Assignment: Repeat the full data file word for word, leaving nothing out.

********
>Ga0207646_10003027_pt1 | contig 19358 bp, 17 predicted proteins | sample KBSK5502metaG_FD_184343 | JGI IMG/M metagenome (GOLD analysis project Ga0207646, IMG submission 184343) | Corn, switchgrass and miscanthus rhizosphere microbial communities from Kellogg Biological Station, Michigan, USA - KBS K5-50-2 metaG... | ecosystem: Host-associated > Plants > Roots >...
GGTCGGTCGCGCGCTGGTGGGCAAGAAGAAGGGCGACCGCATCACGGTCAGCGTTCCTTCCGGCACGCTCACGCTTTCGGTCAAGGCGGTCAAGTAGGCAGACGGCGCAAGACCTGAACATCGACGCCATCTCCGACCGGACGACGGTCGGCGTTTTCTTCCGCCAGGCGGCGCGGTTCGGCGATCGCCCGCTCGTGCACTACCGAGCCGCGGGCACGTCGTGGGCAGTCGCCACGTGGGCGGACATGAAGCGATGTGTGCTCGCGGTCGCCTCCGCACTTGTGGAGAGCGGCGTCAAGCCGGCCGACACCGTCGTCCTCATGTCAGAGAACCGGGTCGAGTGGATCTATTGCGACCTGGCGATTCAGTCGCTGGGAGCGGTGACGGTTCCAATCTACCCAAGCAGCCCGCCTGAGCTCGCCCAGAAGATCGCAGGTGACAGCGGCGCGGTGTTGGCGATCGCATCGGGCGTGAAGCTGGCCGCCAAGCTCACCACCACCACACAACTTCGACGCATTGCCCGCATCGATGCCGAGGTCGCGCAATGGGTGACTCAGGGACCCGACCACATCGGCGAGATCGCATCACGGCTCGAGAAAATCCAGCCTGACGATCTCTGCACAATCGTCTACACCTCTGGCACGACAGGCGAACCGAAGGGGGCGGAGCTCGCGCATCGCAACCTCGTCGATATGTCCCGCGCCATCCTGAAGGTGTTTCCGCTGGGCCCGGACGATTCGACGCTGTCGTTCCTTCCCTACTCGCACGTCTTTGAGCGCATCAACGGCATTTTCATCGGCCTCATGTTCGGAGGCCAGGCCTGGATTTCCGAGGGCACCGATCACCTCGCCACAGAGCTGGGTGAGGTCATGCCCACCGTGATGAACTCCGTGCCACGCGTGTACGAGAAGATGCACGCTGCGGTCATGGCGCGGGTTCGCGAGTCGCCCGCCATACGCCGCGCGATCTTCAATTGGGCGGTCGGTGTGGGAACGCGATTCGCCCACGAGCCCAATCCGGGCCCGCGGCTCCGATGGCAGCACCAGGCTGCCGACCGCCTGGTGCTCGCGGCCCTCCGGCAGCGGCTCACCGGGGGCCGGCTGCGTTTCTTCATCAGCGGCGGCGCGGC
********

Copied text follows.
>Ga0207646_10003027_pt1 | contig 19358 bp, 17 predicted proteins | sample KBSK5502metaG_FD_184343 | JGI IMG/M metagenome (GOLD analysis project Ga0207646, IMG submission 184343) | Corn, switchgrass and miscanthus rhizosphere microbial communities from Kellogg Biological Station, Michigan, USA - KBS K5-50-2 metaG... | ecosystem: Host-associated > Plants > Roots >...
GGTCGGTCGCGCGCTGGTGGGCAAGAAGAAGGGCGACCGCATCACGGTCAGCGTTCCTTCCGGCACGCTCACGCTTTCGGTCAAGGCGGTCAAGTAGGCAGACGGCGCAAGACCTGAACATCGACGCCATCTCCGACCGGACGACGGTCGGCGTTTTCTTCCGCCAGGCGGCGCGGTTCGGCGATCGCCCGCTCGTGCACTACCGAGCCGCGGGCACGTCGTGGGCAGTCGCCACGTGGGCGGACATGAAGCGATGTGTGCTCGCGGTCGCCTCCGCACTTGTGGAGAGCGGCGTCAAGCCGGCCGACACCGTCGTCCTCATGTCAGAGAACCGGGTCGAGTGGATCTATTGCGACCTGGCGATTCAGTCGCTGGGAGCGGTGACGGTTCCAATCTACCCAAGCAGCCCGCCTGAGCTCGCCCAGAAGATCGCAGGTGACAGCGGCGCGGTGTTGGCGATCGCATCGGGCGTGAAGCTGGCCGCCAAGCTCACCACCACCACACAACTTCGACGCATTGCCCGCATCGATGCCGAGGTCGCGCAATGGGTGACTCAGGGACCCGACCACATCGGCGAGATCGCATCACGGCTCGAGAAAATCCAGCCTGACGATCTCTGCACAATCGTCTACACCTCTGGCACGACAGGCGAACCGAAGGGGGCGGAGCTCGCGCATCGCAACCTCGTCGATATGTCCCGCGCCATCCTGAAGGTGTTTCCGCTGGGCCCGGACGATTCGACGCTGTCGTTCCTTCCCTACTCGCACGTCTTTGAGCGCATCAACGGCATTTTCATCGGCCTCATGTTCGGAGGCCAGGCCTGGATTTCCGAGGGCACCGATCACCTCGCCACAGAGCTGGGTGAGGTCATGCCCACCGTGATGAACTCCGTGCCACGCGTGTACGAGAAGATGCACGCTGCGGTCATGGCGCGGGTTCGCGAGTCGCCCGCCATACGCCGCGCGATCTTCAATTGGGCGGTCGGTGTGGGAACGCGATTCGCCCACGAGCCCAATCCGGGCCCGCGGCTCCGATGGCAGCACCAGGCTGCCGACCGCCTGGTGCTCGCGGCCCTCCGGCAGCGGCTCACCGGGGGCCGGCTGCGTTTCTTCATCAGCGGCGGCGCGGC